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Concern remains in Japan about whether comfort woman statue will be removed

On July 25 in Vientiane, the capital of Laos, Foreign Minister Fumio Kishida and his South Korean counterpart Yun Byung-se confirmed their intention to implement an agreement on the comfort women issue, which was reached last December. Although the agreed establishment of a foundation to help the former comfort women is drawing closer, there still remains concern about whether the foundation will promote projects. After the meeting, the governments of the two countries avoided describing in detail issues that will undermine the implementation of the deal.


The Japanese government has demanded the removal of the statue of a young girl (symbolizing comfort women) in front of the Japanese Embassy in Seoul. In the ruling Liberal Democratic Party (LDP), many lawmakers insist that the government should be cautious about providing South Korea with 1 billion yen as operating money for the foundation if it doesn’t obtain the assurance from the South Korean government.


According to the South Korean government, it explained to the Japanese side in the meeting on July 25 the present state of preparations for establishing the foundation. Without mentioning the 1 billion yen, a South Korean government official just said, “We are confident that [funds] will be swiftly provided.” The official said there was no discussion on the statue of a young girl in the meeting.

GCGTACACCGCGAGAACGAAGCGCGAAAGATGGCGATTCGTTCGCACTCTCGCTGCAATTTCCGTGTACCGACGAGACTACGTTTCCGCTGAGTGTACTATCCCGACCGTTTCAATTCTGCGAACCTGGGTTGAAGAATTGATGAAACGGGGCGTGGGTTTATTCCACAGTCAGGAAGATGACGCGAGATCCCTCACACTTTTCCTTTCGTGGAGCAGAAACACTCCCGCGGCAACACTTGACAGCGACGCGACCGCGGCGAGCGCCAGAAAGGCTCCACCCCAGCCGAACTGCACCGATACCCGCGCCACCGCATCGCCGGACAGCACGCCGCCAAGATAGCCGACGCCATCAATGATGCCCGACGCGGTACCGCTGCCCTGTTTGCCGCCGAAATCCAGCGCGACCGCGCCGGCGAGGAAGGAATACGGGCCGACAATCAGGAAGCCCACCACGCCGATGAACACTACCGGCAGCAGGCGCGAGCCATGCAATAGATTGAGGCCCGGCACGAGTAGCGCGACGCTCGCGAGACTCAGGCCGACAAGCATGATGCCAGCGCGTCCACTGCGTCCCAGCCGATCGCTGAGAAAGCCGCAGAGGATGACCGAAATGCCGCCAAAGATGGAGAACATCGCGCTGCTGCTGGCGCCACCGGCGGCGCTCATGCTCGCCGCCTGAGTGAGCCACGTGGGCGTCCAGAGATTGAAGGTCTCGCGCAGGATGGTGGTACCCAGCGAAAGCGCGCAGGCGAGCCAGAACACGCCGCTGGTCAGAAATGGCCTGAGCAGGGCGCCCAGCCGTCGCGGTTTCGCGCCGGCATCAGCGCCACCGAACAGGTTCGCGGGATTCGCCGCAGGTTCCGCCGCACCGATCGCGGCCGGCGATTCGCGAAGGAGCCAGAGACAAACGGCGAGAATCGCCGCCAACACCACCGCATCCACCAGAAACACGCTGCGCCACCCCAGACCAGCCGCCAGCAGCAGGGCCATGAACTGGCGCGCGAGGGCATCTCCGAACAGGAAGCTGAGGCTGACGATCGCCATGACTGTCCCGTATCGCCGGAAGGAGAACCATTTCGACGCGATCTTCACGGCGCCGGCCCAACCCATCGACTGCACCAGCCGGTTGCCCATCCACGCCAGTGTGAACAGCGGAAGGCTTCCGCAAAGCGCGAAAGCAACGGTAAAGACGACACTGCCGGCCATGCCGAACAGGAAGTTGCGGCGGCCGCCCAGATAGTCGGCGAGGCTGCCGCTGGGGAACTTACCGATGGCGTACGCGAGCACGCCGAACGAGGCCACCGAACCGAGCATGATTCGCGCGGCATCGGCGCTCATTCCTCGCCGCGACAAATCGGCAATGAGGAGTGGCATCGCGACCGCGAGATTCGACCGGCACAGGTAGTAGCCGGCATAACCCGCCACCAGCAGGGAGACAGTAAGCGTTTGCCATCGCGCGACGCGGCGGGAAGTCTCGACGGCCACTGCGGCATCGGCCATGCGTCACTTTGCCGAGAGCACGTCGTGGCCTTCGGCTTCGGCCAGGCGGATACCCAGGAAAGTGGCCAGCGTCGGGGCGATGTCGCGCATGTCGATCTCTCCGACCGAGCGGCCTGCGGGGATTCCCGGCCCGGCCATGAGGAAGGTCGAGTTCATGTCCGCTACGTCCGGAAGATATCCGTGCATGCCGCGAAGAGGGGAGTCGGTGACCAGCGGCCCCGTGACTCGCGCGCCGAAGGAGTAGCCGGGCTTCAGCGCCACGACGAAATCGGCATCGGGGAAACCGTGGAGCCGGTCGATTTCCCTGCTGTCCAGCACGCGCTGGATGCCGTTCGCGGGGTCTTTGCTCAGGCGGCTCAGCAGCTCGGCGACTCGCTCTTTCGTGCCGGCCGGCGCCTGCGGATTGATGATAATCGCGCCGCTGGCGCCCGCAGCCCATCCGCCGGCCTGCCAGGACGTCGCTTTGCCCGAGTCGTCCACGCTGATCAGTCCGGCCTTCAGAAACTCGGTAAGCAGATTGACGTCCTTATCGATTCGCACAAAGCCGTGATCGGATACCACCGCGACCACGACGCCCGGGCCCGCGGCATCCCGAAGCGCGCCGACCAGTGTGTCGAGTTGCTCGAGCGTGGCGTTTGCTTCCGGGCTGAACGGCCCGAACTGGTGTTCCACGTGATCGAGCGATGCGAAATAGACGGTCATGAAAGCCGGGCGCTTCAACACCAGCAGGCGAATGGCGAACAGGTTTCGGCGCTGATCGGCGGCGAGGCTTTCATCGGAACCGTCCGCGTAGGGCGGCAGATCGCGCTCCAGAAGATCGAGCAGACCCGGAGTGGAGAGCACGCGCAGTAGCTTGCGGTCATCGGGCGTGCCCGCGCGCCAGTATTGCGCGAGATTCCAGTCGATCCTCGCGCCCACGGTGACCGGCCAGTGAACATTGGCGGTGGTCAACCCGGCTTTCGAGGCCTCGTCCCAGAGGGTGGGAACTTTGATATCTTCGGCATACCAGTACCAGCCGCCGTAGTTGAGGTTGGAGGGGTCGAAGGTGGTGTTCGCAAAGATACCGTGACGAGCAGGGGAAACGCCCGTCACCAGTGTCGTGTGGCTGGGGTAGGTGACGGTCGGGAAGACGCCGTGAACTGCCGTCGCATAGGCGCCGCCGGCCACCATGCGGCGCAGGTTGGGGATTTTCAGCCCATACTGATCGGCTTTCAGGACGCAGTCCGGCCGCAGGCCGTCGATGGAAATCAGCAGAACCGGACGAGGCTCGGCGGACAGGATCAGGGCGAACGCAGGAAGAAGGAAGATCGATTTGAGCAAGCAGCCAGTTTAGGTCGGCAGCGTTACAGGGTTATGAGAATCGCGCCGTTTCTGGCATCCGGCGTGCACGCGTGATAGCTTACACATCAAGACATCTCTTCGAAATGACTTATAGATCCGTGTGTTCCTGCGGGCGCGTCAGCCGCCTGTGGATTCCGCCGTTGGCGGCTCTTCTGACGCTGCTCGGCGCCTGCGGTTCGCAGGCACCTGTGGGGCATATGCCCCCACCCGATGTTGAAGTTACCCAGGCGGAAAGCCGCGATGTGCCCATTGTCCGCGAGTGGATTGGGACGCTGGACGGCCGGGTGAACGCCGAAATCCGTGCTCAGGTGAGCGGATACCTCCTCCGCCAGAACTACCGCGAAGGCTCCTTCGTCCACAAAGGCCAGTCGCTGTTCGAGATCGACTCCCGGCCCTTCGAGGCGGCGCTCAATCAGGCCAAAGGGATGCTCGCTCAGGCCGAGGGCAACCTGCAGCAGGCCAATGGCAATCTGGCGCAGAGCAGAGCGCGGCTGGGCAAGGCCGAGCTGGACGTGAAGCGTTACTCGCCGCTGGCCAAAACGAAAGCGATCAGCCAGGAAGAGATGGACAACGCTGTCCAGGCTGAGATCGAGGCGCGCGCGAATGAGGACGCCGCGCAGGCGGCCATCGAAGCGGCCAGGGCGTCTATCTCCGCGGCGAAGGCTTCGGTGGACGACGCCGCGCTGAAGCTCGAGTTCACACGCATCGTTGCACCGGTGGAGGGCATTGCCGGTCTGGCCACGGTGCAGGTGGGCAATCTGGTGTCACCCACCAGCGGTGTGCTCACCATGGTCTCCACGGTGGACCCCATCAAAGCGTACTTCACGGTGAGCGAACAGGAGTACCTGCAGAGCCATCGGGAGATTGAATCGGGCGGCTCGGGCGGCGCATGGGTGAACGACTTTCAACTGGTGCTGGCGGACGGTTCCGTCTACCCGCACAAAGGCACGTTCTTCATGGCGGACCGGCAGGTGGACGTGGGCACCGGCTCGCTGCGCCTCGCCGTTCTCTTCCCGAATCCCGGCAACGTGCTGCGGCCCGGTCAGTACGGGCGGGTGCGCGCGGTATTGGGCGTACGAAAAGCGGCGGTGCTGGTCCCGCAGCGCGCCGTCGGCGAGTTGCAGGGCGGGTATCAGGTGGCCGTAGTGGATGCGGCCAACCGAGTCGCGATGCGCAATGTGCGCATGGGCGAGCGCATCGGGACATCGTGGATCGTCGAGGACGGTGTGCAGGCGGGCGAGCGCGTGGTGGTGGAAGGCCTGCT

According to several sources related to bilateral relations between Japan and South Korea, the South Korean side has informally conveyed that “if Japan refers” to the statue issue before the establishment of the foundation, South Korean people will strongly react and the agreement will be destroyed eventually.


In Japan, there is also the view that expresses understanding for such circumstances in South Korea. A high-level government official said, “The removal of the statue of a young girl and the pledged 1 billion yen should not be linked.” However, many in the LDP think that close attention should be paid to the public and the LDP.


There is another concern that if the South Korean side provides former comfort women with cash from the 1 billion yen, the cash could be taken to mean de facto “compensation”. The Japanese government has taken the position that the issue of individual compensation was “legally resolved” by a bilateral agreement, which was concluded along with the 1965 treaty that normalized diplomatic relations between Japan and South Korea. A senior Foreign Ministry official said, “Since the two governments are for implementing foundation operation, the timing for providing the 1 billion yen has not yet been decided.”


Although nearly half of the former comfort women have agreed to the purpose of the foundation, some have still reacted negatively. Under such circumstances, there is no prospect for the Japanese side to provide the 1 billion yen to South Korea. (Slightly abridged)

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